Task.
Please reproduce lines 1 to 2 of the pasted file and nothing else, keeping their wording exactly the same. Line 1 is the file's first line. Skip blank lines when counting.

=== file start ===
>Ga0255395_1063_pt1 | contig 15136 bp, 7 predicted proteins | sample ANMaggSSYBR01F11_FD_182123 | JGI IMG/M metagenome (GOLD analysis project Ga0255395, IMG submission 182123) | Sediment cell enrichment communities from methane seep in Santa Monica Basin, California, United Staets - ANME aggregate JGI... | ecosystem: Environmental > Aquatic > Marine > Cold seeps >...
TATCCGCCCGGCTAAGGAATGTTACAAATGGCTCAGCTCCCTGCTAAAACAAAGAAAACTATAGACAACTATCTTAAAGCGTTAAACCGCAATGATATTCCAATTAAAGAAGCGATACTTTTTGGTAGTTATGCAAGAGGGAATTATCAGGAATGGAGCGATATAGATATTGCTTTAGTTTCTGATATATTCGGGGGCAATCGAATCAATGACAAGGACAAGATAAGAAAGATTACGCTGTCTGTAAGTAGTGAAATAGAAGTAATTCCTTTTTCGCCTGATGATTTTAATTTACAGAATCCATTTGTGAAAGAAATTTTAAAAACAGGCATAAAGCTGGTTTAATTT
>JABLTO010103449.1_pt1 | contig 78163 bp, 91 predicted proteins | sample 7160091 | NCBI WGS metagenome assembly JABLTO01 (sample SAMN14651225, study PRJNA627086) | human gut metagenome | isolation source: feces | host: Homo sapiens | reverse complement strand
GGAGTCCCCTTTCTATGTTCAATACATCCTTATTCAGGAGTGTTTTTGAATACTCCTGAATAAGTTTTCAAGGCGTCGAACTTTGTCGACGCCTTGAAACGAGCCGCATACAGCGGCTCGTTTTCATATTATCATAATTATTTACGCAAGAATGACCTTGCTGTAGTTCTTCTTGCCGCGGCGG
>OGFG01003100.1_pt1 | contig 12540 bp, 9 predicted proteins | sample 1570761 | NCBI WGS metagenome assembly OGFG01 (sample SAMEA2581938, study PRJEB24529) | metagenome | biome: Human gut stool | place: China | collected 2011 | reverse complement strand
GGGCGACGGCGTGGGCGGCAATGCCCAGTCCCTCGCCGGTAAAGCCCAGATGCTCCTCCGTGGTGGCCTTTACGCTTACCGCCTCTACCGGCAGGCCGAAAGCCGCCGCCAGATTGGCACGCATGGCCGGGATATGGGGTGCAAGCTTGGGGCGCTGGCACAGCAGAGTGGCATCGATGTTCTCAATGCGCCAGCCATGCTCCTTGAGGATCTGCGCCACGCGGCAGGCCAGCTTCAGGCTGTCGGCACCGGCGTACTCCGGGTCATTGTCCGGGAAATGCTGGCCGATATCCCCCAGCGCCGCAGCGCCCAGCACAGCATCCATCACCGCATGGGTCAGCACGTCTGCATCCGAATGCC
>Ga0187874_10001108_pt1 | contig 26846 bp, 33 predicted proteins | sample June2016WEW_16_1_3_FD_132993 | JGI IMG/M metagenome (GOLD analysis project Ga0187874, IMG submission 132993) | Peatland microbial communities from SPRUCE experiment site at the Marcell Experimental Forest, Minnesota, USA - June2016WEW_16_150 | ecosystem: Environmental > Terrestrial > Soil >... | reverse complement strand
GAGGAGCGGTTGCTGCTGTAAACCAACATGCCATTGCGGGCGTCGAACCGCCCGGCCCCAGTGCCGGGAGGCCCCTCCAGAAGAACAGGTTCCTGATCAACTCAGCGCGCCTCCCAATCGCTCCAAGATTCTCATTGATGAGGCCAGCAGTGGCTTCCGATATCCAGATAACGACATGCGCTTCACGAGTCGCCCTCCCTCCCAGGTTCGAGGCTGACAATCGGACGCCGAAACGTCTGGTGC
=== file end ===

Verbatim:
>Ga0255395_1063_pt1 | contig 15136 bp, 7 predicted proteins | sample ANMaggSSYBR01F11_FD_182123 | JGI IMG/M metagenome (GOLD analysis project Ga0255395, IMG submission 182123) | Sediment cell enrichment communities from methane seep in Santa Monica Basin, California, United Staets - ANME aggregate JGI... | ecosystem: Environmental > Aquatic > Marine > Cold seeps >...
TATCCGCCCGGCTAAGGAATGTTACAAATGGCTCAGCTCCCTGCTAAAACAAAGAAAACTATAGACAACTATCTTAAAGCGTTAAACCGCAATGATATTCCAATTAAAGAAGCGATACTTTTTGGTAGTTATGCAAGAGGGAATTATCAGGAATGGAGCGATATAGATATTGCTTTAGTTTCTGATATATTCGGGGGCAATCGAATCAATGACAAGGACAAGATAAGAAAGATTACGCTGTCTGTAAGTAGTGAAATAGAAGTAATTCCTTTTTCGCCTGATGATTTTAATTTACAGAATCCATTTGTGAAAGAAATTTTAAAAACAGGCATAAAGCTGGTTTAATTT